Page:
Collaborative Effort to Prevent Deaths by Opioid Overdose Discussed
February 4, 2014 - Albany , NY
February 4, 2014 - An Albany Med emergency physician today joined Rensselaer County Sheriff's personnel to showcase an officer who saved an individual's life following a heroin overdose using Naloxone, a drug which recently became available for use by law enforcement officials in New York State.
Michael Dailey, M.D., who serves as Regional EMS Medical Director, has been instrumental in making Naloxone ("Narcan") available to law enforcement officers through a pilot program in Rensselaer County, said he hopes authorization to use the drug by law enforcement will be expanded statewide. The drug has been used for overdose emergencies by emergency medical services technicians for years
Rensselaer County Sheriff's deputy Zack Sharpe successfully administered Naloxone and saved an individual's life Friday, Jan. 31.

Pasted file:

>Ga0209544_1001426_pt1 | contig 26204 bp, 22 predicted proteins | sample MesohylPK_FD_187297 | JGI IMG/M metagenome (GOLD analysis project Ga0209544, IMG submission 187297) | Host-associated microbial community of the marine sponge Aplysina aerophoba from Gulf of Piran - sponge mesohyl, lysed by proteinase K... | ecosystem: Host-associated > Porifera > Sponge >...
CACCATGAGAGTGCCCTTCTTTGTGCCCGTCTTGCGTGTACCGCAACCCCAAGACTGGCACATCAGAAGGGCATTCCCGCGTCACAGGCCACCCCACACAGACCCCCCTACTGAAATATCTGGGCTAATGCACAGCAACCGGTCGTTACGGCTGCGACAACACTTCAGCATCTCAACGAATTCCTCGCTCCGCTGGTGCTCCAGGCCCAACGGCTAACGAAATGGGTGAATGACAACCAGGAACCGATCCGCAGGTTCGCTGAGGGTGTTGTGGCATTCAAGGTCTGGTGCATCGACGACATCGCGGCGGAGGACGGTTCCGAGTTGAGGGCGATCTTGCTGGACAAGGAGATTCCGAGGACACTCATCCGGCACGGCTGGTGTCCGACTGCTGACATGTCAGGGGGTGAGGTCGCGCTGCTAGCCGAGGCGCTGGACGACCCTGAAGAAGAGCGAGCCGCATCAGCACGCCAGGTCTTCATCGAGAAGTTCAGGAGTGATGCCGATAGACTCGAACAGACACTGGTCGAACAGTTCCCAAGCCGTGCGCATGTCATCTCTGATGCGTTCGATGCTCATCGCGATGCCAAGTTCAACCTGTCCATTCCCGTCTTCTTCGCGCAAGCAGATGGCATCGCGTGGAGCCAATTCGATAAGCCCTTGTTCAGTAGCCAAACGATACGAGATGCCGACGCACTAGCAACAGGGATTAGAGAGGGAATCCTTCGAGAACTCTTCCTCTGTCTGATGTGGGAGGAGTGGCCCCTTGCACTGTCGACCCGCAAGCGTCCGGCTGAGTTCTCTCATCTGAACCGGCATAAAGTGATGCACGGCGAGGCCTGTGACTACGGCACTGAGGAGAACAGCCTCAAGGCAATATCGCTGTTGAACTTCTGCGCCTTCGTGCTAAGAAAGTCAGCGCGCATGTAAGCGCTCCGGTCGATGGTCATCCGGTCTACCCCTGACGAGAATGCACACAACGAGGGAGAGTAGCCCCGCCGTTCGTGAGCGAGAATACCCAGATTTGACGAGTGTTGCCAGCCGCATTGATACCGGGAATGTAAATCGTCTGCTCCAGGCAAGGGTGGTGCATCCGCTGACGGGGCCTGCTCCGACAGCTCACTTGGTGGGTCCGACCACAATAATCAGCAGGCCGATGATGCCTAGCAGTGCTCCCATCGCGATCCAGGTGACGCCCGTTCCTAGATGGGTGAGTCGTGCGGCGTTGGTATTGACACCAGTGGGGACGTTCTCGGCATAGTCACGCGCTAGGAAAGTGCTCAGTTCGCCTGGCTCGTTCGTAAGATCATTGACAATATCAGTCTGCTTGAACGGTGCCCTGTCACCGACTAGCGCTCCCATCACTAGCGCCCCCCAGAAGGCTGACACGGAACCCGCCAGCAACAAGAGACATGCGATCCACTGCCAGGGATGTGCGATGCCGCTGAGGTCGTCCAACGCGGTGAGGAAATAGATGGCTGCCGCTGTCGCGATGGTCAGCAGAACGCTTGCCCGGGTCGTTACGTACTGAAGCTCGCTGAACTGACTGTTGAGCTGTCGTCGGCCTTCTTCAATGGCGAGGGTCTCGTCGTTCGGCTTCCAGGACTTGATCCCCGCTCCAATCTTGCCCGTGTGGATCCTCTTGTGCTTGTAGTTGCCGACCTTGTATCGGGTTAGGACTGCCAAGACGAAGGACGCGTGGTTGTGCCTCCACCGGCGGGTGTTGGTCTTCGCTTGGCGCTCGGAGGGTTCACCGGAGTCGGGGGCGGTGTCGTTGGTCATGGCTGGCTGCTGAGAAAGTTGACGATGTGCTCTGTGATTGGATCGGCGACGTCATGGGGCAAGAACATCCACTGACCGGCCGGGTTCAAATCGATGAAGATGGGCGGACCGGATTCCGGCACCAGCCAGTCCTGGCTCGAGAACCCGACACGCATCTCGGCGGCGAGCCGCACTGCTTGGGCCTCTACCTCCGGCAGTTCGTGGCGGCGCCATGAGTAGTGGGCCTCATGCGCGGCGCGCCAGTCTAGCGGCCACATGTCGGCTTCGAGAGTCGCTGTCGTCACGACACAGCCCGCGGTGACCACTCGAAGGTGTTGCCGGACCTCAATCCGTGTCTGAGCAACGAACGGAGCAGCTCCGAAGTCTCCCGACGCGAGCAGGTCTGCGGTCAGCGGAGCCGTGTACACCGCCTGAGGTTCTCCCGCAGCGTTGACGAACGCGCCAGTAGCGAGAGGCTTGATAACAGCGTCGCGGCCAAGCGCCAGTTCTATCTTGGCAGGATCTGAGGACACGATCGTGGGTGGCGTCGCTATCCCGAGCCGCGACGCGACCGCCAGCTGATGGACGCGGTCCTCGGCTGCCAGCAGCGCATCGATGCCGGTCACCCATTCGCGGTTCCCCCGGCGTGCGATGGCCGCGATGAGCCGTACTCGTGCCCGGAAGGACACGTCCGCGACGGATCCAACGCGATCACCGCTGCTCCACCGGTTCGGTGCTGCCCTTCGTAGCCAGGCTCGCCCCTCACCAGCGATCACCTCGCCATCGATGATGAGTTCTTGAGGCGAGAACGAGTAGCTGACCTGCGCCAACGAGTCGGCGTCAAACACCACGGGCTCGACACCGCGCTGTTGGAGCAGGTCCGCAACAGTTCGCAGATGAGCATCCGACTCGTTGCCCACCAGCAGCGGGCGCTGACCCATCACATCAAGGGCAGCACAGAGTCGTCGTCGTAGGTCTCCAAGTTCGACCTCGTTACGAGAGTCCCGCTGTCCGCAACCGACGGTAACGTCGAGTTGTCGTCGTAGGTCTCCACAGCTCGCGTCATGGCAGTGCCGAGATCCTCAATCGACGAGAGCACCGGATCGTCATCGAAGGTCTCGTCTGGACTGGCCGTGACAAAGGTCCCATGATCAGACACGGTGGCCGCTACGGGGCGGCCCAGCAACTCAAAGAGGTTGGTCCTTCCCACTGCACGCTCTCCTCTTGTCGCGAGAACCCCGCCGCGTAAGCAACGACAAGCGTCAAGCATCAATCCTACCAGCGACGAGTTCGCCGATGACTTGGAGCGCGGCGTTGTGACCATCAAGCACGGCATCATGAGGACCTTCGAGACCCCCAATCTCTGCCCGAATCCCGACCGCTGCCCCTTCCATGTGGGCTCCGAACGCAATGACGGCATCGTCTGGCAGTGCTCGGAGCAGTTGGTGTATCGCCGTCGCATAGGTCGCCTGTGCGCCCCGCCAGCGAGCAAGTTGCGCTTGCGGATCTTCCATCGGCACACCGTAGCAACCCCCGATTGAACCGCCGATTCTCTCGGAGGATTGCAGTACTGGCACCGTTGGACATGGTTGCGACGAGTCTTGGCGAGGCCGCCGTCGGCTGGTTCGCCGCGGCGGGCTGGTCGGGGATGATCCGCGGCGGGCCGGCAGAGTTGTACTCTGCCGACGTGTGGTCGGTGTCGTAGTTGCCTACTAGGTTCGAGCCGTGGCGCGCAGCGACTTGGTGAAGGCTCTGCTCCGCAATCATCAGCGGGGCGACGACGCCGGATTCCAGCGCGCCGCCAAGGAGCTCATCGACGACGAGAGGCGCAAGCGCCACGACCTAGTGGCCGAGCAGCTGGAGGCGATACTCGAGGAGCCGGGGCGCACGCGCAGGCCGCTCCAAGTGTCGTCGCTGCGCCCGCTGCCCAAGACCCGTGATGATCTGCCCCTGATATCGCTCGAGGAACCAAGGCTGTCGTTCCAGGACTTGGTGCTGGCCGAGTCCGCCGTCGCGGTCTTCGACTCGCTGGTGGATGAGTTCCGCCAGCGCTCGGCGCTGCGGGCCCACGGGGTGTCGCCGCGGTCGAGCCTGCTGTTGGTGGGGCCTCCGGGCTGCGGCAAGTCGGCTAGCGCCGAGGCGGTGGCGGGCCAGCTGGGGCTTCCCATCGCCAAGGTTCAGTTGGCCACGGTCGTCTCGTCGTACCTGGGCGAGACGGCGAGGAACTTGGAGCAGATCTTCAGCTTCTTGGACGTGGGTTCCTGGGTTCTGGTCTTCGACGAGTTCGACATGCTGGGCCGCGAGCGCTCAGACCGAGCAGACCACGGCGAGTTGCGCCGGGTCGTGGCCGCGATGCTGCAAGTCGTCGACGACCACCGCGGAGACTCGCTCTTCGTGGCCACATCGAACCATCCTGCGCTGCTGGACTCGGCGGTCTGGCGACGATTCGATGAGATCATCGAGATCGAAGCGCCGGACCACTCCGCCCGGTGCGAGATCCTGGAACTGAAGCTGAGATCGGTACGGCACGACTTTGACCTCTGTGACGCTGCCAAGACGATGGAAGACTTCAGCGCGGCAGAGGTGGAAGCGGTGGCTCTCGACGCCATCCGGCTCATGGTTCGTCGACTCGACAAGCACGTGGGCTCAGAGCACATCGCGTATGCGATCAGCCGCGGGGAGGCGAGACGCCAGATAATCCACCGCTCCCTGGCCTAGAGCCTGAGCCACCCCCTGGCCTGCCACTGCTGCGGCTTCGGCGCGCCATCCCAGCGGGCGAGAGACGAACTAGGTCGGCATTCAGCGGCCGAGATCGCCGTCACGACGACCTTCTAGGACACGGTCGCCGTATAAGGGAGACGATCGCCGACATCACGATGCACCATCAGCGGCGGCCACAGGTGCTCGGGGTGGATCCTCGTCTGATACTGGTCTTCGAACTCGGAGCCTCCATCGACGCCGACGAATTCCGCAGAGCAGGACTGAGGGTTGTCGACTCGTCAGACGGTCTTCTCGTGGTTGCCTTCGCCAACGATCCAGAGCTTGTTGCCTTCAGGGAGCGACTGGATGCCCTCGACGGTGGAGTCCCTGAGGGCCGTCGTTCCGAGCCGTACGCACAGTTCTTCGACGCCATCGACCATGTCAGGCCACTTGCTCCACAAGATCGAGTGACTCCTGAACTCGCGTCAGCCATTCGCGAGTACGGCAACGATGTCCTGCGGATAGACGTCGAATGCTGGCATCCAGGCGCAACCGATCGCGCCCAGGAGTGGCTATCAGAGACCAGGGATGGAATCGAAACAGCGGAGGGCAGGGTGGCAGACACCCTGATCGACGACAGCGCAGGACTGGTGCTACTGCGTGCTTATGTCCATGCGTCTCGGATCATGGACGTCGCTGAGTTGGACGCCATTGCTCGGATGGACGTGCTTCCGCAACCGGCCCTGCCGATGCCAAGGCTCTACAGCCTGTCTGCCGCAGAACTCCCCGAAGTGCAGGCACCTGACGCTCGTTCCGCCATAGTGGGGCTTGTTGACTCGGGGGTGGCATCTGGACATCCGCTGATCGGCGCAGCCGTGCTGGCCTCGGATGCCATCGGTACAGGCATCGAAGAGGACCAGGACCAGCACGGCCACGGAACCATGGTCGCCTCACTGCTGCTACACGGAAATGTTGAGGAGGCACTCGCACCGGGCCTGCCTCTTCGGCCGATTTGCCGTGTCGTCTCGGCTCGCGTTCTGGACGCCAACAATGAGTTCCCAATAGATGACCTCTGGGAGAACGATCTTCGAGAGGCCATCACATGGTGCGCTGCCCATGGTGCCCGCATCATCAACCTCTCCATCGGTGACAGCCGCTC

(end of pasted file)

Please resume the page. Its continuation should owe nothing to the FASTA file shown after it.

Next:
"I am extremely pleased with the success of the Rensselaer County Sheriff's Office and their involvement with this start up program," Dailey said. "Our efforts to improve public safety are moving forward, thanks to the efforts of Albany Medical Center and the New York State Department of Health."
"Having Naloxone intranasal medications with our deputies and administering them in time can reverse the effects of drug overdose and saves lives," said Sheriff Jack Mahar. "Having Narcan is a natural extension for our EMT-B officers, which benefits the citizens of Rensselaer County."
Mahar said that all deputies operating as part of the road patrol are trained to the EMT-Basic level to improve the public safety and to supplement volunteer providers in the county.
Dr. Dailey said that the most immediate medical complication resulting from overdose of opioid is respiratory failure, and that opioids can restrict or even stop a person's breathing, which can lead to brain damage or death.
Naloxone, or Narcan, is an opioid antagonist that is given to patients with an opioid overdose to quickly reverse the effects of the opioid. It can be administered by injection into a muscle or intranasally.
On January 31 at 8:18 p.m., a 9-1-1 call was received for a possible heroin overdose. Deputies arrived on the scene and found the victim in severe respiratory distress and administered Narcan and reversed the obvious symptoms of the overdose. The patient regained consciousness and was transported for hospital care.
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